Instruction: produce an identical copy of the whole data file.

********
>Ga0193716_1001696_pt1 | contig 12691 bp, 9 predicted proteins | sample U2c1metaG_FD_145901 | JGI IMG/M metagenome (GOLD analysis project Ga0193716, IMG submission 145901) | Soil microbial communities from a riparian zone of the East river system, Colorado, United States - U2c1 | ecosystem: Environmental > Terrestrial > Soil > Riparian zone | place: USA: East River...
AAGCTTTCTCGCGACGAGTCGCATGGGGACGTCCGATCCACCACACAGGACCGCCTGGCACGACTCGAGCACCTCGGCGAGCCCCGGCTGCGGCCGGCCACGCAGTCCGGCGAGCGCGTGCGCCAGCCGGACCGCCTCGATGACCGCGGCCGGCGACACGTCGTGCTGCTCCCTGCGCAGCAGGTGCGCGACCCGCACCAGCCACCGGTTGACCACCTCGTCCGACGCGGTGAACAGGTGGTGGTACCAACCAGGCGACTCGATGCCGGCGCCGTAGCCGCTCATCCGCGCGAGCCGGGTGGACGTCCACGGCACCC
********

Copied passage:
>Ga0193716_1001696_pt1 | contig 12691 bp, 9 predicted proteins | sample U2c1metaG_FD_145901 | JGI IMG/M metagenome (GOLD analysis project Ga0193716, IMG submission 145901) | Soil microbial communities from a riparian zone of the East river system, Colorado, United States - U2c1 | ecosystem: Environmental > Terrestrial > Soil > Riparian zone | place: USA: East River...
AAGCTTTCTCGCGACGAGTCGCATGGGGACGTCCGATCCACCACACAGGACCGCCTGGCACGACTCGAGCACCTCGGCGAGCCCCGGCTGCGGCCGGCCACGCAGTCCGGCGAGCGCGTGCGCCAGCCGGACCGCCTCGATGACCGCGGCCGGCGACACGTCGTGCTGCTCCCTGCGCAGCAGGTGCGCGACCCGCACCAGCCACCGGTTGACCACCTCGTCCGACGCGGTGAACAGGTGGTGGTACCAACCAGGCGACTCGATGCCGGCGCCGTAGCCGCTCATCCGCGCGAGCCGGGTGGACGTCCACGGCACCC